4. Twitter. Not wanting to feel behind the times at a Tech conference (fate worse than death) I finally signed up for a Twitter account. Really enjoyed using the conference hash tag to see what people were thinking about. Have plans to continue Tweeting and reading especially with hash tag #tlchat and #edchat. So much to read and learn.

Wednesday, March 14, 2012

Accelerated Reader's report on what kids are reading!

Accelerated Reader's report on what kids are reading! 

This is a really fascinating list.  It takes all that data from all that AR quizzing that is going on in the nation's schools and lists the books that are the most popular at each grade level and then breaks it down by boys and girls.  Not surprisingly, Diary of a Wimpy Kid is a top of the list for 5th and 6th grade.  Hunger Games and Rick Riordan's books are also right up there.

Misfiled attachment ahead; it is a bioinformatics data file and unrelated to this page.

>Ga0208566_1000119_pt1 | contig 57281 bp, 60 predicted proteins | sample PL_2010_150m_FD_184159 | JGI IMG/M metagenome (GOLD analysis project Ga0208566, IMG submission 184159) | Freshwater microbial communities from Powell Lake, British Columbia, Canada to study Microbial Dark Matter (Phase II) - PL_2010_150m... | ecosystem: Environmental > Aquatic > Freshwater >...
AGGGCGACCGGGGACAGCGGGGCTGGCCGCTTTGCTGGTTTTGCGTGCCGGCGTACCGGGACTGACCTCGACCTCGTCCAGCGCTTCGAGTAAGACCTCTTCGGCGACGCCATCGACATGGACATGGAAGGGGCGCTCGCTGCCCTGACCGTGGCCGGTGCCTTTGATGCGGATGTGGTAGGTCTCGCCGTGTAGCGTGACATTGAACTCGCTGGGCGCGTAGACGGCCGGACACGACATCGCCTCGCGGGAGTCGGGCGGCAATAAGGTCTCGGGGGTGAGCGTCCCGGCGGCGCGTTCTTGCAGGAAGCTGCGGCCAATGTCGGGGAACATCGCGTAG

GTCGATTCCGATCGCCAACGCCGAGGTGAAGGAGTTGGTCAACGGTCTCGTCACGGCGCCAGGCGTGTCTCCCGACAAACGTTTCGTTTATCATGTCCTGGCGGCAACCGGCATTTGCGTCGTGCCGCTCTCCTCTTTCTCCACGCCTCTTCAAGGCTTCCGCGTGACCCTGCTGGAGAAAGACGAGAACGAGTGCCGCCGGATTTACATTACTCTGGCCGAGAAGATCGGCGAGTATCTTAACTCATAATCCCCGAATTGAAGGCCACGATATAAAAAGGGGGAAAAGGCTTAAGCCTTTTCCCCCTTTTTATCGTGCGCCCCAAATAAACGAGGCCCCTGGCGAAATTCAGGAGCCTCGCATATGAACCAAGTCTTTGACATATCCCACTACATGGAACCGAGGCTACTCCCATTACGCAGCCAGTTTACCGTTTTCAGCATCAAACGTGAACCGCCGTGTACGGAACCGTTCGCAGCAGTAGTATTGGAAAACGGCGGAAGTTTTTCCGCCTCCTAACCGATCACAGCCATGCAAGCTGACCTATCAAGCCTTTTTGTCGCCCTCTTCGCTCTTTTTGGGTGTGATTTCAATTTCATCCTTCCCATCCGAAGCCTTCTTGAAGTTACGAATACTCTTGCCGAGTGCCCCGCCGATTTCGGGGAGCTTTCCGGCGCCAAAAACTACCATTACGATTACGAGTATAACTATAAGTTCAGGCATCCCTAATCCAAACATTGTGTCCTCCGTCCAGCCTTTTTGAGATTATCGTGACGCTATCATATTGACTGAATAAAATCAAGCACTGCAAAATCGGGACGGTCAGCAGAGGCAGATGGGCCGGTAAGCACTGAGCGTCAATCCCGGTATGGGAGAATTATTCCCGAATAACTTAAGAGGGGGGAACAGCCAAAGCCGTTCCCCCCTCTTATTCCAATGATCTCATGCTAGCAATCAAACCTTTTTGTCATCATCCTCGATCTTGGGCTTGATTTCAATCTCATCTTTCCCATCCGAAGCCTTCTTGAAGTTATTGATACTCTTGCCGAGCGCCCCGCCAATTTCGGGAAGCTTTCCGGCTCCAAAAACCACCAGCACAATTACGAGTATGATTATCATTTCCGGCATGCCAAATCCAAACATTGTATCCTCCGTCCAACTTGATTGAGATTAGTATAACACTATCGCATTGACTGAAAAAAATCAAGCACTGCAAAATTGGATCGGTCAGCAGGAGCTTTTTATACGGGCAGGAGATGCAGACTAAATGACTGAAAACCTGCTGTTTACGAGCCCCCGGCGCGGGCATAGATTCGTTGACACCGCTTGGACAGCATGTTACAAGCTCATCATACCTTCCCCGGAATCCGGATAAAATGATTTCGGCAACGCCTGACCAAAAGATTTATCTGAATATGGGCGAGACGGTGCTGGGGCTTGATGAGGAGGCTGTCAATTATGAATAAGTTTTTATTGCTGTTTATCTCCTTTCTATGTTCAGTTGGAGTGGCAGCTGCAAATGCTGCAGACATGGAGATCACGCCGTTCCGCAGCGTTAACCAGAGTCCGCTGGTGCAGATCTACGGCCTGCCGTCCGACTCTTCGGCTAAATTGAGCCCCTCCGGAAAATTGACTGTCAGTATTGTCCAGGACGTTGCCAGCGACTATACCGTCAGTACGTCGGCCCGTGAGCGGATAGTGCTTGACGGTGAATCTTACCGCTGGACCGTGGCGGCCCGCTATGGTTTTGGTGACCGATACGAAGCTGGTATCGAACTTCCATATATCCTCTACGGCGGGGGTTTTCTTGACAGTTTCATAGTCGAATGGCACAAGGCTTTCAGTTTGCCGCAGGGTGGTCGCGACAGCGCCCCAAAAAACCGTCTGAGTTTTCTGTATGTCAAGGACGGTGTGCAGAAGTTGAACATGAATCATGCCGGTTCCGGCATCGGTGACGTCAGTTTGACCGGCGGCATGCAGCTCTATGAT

It was also interesting to see which books must be read as an all-class read.  One of my personal favorites, Maniac Magee by Jerry Spinelli, was highly ranked. 

Worth glancing at and even sharing with students at your grade level!

Thursday, March 1, 2012

Happy Birthday Dr. Seuss!

Here is my last minute Dr. Seuss costume since I planned a spirit day for my school with a Dr. Seuss theme! A wordle iron on of all the words in Green Eggs and Ham.  Here's the Wordle that I found.  All credit goes to the "Journal of Cartoon Overanalyzations."